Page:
Charleston’s hotel boom has become a new topic in the city’s mayoral race, with the two candidates sparring over whether City Hall should slow it down for at least a year.
Businessman and mayoral hopeful John Tecklenburg called for a hotel moratorium Wednesday, one day after he made the Nov. 17 runoff against state Rep. Leon Stavrinakis.
Tecklenburg’s proposed one-year moratorium would apply only to proposed hotels on the peninsula — and not to hotel projects that already have begun the city’s approval process.
“I just feel like we need to ask the question: When is enough enough in terms of hotel rooms on the peninsula?” he said. “I really feel a need to make sure that Charleston has diversity within its economic development and future.” He said if the city allows a hotel on every corner, then there won’t be any real estate left in the city for offices or other kinds of businesses.
The Stavrinakis campaign disagreed with the approach.
“Moratoriums are arbitrary job killers and should only be used in emergencies,” campaign spokesman Tyler Jones said.
“Leon is committed to thoroughly evaluating each proposed project on its own merit, which must include substantial public input, and will only move forward with ones that are fair to residents, consistent with the surrounding neighborhoods and ultimately good for the city,” Jones said.
Tecklenburg’s call for a hotel moratorium is part of a larger call to revisit other contested zoning issues, including the Sergeant Jasper site downtown, as well as the city’s so-called “gathering places” outside downtown.
Placing a moratorium on any new private enterprise can trigger a backlash, as the city saw recently when it tried to ban new establishments serving alcohol after midnight in its entertainment district.
Tecklenburg’s hotel moratorium idea did not sit well with Bryan Derreberry, president and CEO of the Charleston Metro Chamber of Commerce, whose group endorses Stavrinakis for mayor.
“Businesses look at a no-growth moratorium and they think the community is not open to making sound decisions,” he said Thursday. “We want to send a message that we are open for business.”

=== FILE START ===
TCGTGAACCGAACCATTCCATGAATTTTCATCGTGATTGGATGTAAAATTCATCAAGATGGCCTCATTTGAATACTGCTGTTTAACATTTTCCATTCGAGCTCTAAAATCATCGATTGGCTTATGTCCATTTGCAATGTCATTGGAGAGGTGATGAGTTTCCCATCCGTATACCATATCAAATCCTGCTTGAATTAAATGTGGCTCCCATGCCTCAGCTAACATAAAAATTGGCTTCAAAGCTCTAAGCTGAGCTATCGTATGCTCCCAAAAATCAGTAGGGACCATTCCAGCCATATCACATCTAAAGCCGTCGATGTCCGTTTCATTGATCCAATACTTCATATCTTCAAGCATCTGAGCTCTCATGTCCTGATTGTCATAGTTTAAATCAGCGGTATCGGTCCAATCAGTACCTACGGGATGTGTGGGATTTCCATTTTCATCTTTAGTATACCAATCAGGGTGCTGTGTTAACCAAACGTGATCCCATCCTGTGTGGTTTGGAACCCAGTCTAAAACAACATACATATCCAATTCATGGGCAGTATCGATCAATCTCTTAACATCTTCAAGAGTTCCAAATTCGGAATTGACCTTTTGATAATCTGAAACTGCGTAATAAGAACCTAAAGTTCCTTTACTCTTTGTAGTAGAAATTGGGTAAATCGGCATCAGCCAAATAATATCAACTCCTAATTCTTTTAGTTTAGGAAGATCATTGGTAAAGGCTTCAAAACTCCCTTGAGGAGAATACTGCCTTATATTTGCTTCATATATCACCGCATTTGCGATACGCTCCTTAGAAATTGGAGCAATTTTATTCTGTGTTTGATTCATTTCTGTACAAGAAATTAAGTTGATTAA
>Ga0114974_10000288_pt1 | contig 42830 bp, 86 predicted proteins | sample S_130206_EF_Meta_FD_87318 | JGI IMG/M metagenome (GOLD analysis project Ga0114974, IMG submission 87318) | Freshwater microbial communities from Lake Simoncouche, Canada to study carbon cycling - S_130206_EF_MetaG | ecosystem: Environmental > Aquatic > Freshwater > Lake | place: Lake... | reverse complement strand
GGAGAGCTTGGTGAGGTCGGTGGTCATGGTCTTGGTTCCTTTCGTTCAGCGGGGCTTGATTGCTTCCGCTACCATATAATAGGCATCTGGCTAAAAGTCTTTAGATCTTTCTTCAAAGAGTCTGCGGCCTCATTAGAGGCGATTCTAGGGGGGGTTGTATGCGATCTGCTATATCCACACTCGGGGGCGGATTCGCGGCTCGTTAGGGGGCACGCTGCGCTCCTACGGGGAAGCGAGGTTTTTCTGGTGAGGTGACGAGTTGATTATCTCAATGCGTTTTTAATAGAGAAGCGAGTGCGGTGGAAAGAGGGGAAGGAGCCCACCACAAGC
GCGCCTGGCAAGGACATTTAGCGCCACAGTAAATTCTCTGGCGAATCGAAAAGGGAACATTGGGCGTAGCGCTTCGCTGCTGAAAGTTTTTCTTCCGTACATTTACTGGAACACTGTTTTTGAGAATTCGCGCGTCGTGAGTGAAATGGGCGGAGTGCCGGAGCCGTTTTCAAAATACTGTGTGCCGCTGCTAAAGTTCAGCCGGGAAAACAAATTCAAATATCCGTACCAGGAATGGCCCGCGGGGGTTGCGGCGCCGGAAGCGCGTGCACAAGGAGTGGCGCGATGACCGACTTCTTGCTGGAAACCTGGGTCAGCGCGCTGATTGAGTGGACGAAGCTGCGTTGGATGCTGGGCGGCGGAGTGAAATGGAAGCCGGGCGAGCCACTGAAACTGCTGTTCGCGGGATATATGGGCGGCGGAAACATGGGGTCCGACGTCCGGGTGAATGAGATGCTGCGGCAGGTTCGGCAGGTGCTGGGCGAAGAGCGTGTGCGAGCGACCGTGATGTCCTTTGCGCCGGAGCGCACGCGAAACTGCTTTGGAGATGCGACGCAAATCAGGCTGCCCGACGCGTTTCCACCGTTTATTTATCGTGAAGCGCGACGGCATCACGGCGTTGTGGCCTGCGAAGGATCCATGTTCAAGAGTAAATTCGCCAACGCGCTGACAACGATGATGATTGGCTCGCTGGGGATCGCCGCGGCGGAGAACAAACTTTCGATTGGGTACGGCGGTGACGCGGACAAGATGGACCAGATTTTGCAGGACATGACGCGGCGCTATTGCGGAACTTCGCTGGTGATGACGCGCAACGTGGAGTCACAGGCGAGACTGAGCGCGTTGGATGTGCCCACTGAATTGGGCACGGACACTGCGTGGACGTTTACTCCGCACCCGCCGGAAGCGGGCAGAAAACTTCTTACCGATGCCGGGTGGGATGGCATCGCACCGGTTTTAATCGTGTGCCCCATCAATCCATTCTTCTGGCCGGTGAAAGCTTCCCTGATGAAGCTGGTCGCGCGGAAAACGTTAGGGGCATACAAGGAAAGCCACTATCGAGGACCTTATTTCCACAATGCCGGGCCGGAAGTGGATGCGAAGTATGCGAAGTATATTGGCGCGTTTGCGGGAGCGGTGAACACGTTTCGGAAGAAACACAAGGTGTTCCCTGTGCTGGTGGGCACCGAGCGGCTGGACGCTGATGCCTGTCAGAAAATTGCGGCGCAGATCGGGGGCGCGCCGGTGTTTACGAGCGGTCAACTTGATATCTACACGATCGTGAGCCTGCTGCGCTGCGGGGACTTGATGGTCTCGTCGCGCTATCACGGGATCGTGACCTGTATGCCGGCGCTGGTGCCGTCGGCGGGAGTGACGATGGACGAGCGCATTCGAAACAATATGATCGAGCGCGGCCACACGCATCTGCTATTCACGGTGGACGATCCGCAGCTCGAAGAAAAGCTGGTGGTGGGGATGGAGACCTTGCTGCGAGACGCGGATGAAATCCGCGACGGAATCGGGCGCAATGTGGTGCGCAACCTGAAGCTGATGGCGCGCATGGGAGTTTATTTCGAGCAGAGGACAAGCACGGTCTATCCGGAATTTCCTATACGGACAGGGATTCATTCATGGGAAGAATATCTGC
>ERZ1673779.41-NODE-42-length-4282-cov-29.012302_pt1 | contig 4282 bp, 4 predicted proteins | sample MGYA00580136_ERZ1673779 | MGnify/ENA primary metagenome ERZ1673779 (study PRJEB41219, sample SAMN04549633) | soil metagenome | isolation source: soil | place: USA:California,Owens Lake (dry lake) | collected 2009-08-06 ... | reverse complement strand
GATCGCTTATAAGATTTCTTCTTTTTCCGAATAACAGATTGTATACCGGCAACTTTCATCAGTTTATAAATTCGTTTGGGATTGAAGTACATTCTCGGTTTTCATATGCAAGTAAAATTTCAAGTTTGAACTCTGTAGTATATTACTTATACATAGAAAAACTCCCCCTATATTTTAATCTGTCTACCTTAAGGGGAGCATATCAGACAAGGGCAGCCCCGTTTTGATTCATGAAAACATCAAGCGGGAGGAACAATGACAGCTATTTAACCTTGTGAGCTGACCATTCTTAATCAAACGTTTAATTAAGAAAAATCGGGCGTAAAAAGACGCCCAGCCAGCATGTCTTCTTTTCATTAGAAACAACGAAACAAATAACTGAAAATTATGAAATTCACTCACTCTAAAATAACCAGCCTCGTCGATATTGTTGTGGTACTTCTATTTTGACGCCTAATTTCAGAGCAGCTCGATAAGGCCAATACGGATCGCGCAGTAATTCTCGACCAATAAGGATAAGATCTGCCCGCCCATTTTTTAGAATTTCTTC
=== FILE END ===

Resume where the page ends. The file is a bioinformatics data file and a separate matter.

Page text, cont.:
He noted Charleston competes with 382 other metropolitan areas for business, adding, “Before we call a halt to anything, people need to sit down and talk about it. The chamber supports a growth ethic. How do we continue the momentum we have going forward?”
Dan Blumenstock, director of Lowcountry Hotels, was not happy to hear a mayoral candidate suggesting it was time to put a moratorium on hotels.
“I think that the hotel industry is a thriving industry for the entire Charleston area,” he said. “We’re significant property taxpayers. We’re significant employers ... so I was very disappointed to see something like this coming from somebody that is looking at being a new leader in our community. ... I get very concerned when government begins to overreach.”
The wave of new hotels — several are under construction or in the planning stage — has been driven by Charleston’s accolades as a top tourist destination and its stable occupancy rate.
Downtown has seen almost 400 new hotel rooms added so far this year, an increase of more than 10 percent. It currently has 3,944 hotel rooms, said Perrin Lawson of the Charleston Convention and Visitors Bureau.
Another 370 rooms are currently under construction, including an addition at the Restoration on King, The Dewberry and the Bennett Hotel on Marion Square. Another is planned for 415 Meeting St., site of the old Burris Liquors store.
The downtown hotel occupancy rate for 2014 was 81.3 percent — at a $189.61 average daily rate, according to the bureau.
Tecklenburg’s employer had a role in the hotel boom.
He works as a commercial broker for Crawford Clement & Thornhill, which helped create Midtown. The project includes the recently opened Hyatt Place and the adjoining Hyatt House, which have 304 rooms and separate lobbies but a common pool and fitness area.
Tecklenburg said his idea is not a new one: City Council approved a similar hotel moratorium in 1997 for about a year, as it reconsidered its zoning for hotels downtown — a process that led to the current ban on hotels larger than 50 rooms below Calhoun Street.
Tecklenburg served as the city’s economic development director at the time. Mayor Joe Riley, who hired Tecklenburg, has remained neutral in this year’s mayoral race and declined comment for this story.
Warren Wise and Allison Prang contributed to this report. Reach Robert Behre at (843) 937-5771 or at twitter.com/RobertFBehre.